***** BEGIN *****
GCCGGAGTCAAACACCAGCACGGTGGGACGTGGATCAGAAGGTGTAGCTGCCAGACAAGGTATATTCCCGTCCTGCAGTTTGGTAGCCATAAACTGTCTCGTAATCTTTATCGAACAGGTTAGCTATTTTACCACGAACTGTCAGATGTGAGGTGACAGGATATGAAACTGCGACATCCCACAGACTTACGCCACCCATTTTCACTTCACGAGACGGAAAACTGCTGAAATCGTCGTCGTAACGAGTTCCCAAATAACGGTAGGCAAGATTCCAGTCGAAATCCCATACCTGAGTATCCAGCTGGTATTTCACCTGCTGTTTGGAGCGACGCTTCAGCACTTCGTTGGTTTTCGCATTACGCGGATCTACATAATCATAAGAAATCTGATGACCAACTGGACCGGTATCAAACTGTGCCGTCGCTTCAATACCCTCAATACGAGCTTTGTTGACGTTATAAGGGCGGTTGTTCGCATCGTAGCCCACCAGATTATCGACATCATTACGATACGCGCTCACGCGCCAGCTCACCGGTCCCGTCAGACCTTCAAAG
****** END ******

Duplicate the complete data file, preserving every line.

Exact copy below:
GCCGGAGTCAAACACCAGCACGGTGGGACGTGGATCAGAAGGTGTAGCTGCCAGACAAGGTATATTCCCGTCCTGCAGTTTGGTAGCCATAAACTGTCTCGTAATCTTTATCGAACAGGTTAGCTATTTTACCACGAACTGTCAGATGTGAGGTGACAGGATATGAAACTGCGACATCCCACAGACTTACGCCACCCATTTTCACTTCACGAGACGGAAAACTGCTGAAATCGTCGTCGTAACGAGTTCCCAAATAACGGTAGGCAAGATTCCAGTCGAAATCCCATACCTGAGTATCCAGCTGGTATTTCACCTGCTGTTTGGAGCGACGCTTCAGCACTTCGTTGGTTTTCGCATTACGCGGATCTACATAATCATAAGAAATCTGATGACCAACTGGACCGGTATCAAACTGTGCCGTCGCTTCAATACCCTCAATACGAGCTTTGTTGACGTTATAAGGGCGGTTGTTCGCATCGTAGCCCACCAGATTATCGACATCATTACGATACGCGCTCACGCGCCAGCTCACCGGTCCCGTCAGACCTTCAAAG